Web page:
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High-tech unit makes arrest in sex case

By Josh Noel
Sourse: 2theadvocate NEWS
Date: October 17, 2003

Cyber Crime A man expecting to have sex with a 14-year-old girl whom he met online instead found himself Thursday morning face-to-face with a burly investigator from the state Attorney General's Office.

Ufuoma P. Onosakponome, 25, of New Orleans, was later booked into East Baton Rouge Parish Prison on one count of attempted carnal knowledge of a juvenile.

Bond was set at $5,000.

Assistant Attorney General James Piker said an agent from the High-Tech Crime Unit spent two weeks posing as the girl while talking with Onosakponome in an Internet chat room.

Onosakponome missed the first scheduled meeting with the "girl" at a Baton Rouge hotel earlier this week, but arrived punctually on Thursday, at 11 a.m., with "a whole bunch of condoms," Piker said.

Dressed in jeans, a short-sleeved button-down shirt and white tennis shoes, Onosakponome offered no comment as investigators led him to a car that took him to prison.

The arrest was the first by the Internet Crimes Against Children Task Force.

The group was formed in March, and plans to stage such stings regularly.

"We want people to know that Louisiana is not backwoods, and if you come to our state to have sex with a minor, you will be caught," Piker said.

Investigators got a search warrant and confiscated Onosakponome's computer Thursday afternoon, he said.

Onosakponome's wife said she had been told her husband was driving a friend to Baton Rouge to visit another friend, Piker said.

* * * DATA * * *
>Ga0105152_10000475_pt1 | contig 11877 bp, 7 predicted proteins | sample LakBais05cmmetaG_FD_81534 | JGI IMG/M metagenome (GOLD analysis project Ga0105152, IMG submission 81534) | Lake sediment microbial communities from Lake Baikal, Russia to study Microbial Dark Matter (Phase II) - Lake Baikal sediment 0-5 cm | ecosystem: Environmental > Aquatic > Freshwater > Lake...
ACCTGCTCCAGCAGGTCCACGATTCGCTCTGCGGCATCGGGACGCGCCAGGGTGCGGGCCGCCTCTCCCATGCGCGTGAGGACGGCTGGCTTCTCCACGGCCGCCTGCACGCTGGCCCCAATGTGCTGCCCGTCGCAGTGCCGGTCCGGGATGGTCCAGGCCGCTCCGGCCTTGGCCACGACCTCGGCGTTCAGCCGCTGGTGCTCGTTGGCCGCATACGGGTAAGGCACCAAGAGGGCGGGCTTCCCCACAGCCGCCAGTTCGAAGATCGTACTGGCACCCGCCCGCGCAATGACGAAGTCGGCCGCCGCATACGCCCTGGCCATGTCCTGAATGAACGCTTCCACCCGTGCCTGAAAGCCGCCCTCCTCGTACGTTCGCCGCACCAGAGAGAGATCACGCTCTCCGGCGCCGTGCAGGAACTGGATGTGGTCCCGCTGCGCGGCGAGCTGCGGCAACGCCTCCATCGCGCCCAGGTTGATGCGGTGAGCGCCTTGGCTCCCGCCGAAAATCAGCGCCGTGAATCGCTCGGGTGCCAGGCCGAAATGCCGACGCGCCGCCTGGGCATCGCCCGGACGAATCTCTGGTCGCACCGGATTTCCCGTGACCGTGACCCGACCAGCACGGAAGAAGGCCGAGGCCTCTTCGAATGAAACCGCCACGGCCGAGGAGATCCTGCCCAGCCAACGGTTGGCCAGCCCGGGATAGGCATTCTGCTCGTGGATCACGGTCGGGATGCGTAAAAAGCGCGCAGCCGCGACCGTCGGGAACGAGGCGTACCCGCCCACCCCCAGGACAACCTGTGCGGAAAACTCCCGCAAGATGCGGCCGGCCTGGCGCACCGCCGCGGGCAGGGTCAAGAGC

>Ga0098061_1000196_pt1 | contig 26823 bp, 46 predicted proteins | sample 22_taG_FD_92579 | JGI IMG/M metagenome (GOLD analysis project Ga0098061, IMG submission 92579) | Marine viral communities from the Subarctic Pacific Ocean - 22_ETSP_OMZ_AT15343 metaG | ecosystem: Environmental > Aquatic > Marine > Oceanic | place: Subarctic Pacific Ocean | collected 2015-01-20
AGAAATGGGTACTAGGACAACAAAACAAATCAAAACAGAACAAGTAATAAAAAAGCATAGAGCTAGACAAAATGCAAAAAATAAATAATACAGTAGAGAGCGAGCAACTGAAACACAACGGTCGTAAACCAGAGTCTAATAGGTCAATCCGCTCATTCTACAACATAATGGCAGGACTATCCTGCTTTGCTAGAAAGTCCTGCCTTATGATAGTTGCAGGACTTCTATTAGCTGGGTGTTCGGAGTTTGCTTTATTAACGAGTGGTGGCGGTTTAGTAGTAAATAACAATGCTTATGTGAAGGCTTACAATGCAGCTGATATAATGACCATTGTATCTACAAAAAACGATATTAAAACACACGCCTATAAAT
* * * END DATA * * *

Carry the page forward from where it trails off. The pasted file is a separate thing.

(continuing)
"She was pretty surprised and upset," he said.

Investigators conducted the sting from a sparsely decorated office in a downtown building, Piker said.

The agent took a "passive role" in the chat room, identifying himself as a 14-year-old girl, then waiting to be contacted.

Onosakponome wrote that he wanted to make the girl "feel like a woman," Piker said.

"For this one, there is 150 to 200 more who we don't catch," Piker said. "Hopefully this will have some deterrent value."

Sounding like a 14-year-old girl isn't so easy for an adult male, Piker said. During the eight months since the task force was formed, agents have studied to refine their techniques.

"My kids are a wealth of information," he said of his teenage sons. "Especially for the jargon they use online."

The U.S. Attorney's Office and Jefferson Parish Sheriff's Office have conducted several similar stings this year, according to news reports.

In April, Salmen High in Slidell became the first school in the country to adopt I-Safe America, a program to keep children aware of cybercrime.

Original article

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